A) It depends on the type of pardon that you received. If you were given a full pardon, then you can carry a pistol. If, however, you received a pardon with restrictions and it states that you cannot possess a pistol, then you are prohibited.
Q) What makes a prisoner eligible for parole in Alabama?
A) Alabama prisoners are usually eligible for parole after serving at least one-third of their sentences or 10 years, whichever is less. However, if a person has been convicted of a serious violent felony or sex offense, he or she must serve at least 85% of the total sentence or 15 years, whichever is the lesser.
Q) What are some things that may slow down an Alabama prisoner's release to parole?
A) There are several factors that could slow down a prisoner's release, including: (1) unsatisfactory home or job plan, (2) failure to submit aftercare plan or mental health program, (3) a need to attend a substance abuse program prior to release, (4) a 30-day community notification for sex offenders, and (5) a need for placement in a halfway house.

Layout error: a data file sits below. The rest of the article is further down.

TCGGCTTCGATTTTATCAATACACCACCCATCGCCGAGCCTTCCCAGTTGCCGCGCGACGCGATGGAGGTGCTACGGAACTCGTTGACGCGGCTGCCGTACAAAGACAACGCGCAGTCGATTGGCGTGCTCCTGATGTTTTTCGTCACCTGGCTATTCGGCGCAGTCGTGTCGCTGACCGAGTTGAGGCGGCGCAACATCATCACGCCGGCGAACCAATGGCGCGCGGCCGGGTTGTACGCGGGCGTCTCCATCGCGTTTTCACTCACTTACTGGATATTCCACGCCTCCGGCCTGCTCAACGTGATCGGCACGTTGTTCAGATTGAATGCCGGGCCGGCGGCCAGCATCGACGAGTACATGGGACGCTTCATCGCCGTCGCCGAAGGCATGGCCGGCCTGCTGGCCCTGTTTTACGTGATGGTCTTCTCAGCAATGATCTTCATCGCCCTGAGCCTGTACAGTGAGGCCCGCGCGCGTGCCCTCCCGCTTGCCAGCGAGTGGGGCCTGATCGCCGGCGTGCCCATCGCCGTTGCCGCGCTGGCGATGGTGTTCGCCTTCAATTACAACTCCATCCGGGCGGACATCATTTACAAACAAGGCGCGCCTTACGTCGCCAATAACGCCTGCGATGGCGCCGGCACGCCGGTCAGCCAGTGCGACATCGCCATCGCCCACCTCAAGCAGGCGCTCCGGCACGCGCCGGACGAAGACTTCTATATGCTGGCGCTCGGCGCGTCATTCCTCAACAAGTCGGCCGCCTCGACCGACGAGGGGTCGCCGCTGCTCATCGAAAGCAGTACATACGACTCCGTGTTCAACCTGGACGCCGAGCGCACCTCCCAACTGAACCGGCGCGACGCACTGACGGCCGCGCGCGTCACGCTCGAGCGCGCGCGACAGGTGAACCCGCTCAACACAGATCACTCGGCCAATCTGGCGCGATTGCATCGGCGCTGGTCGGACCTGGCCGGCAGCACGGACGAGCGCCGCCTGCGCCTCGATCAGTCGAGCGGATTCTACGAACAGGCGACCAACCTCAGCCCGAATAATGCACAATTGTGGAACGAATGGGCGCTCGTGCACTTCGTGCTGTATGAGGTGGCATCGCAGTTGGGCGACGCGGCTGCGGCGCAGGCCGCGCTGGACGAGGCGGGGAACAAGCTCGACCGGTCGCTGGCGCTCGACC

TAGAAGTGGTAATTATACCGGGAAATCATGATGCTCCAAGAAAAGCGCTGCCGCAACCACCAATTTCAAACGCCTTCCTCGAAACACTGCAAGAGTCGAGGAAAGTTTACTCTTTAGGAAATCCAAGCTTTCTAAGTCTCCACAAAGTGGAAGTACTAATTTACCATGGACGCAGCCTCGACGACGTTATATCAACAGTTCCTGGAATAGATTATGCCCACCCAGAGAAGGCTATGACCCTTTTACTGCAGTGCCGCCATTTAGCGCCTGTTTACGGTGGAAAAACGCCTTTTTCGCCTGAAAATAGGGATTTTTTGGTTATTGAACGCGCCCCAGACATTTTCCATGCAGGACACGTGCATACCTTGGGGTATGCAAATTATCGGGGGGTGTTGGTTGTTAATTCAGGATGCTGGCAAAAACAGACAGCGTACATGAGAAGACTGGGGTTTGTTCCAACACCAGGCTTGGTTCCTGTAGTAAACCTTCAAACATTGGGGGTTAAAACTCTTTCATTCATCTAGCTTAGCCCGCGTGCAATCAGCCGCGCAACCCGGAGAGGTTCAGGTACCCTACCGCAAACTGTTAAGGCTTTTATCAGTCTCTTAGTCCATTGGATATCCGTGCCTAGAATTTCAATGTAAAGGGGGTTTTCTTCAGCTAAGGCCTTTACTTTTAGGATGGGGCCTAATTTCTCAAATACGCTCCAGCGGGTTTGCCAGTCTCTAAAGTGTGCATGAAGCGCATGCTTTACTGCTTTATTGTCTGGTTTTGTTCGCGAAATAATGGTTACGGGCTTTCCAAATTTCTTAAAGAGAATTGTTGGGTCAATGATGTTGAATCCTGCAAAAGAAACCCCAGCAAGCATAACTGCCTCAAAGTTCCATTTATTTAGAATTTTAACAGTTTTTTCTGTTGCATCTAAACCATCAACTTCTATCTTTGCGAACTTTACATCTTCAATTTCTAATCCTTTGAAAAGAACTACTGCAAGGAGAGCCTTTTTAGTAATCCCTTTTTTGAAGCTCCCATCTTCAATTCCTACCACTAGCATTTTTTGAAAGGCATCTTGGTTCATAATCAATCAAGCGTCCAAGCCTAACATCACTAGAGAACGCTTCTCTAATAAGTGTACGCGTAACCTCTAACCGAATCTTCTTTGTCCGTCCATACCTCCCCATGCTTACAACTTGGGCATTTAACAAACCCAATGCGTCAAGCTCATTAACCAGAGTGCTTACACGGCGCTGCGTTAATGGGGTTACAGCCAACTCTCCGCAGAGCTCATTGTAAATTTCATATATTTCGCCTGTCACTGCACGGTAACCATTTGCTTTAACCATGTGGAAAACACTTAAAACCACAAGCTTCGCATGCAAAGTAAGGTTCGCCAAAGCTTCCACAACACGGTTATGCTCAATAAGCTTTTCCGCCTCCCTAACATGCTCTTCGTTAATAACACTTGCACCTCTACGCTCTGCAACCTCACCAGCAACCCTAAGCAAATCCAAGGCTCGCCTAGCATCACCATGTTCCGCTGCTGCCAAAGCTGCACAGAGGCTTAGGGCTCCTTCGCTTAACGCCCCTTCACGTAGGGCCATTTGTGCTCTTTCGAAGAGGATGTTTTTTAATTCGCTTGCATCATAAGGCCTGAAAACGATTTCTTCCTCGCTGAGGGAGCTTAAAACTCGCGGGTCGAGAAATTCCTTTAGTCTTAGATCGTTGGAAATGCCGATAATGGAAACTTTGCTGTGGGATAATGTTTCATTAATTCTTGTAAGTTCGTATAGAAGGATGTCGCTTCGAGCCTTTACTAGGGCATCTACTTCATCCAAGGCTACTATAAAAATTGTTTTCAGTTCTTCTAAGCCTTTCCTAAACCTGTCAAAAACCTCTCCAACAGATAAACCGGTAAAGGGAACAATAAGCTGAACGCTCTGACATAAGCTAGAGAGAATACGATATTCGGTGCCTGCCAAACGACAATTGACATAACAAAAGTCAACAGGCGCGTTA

Q) Is a prisoner who is serving a split sentence eligible for parole in Alabama?
A) No, a prisoner serving a split sentence is not eligible for parole. However, if the person has another (non-split) sentence, he or she would be eligible for parole after completing the mandatory time for the split sentence, as long as the other sentence is not a consecutive sentence.
Q) Once I reach my parole eligibility date, is parole mandatory?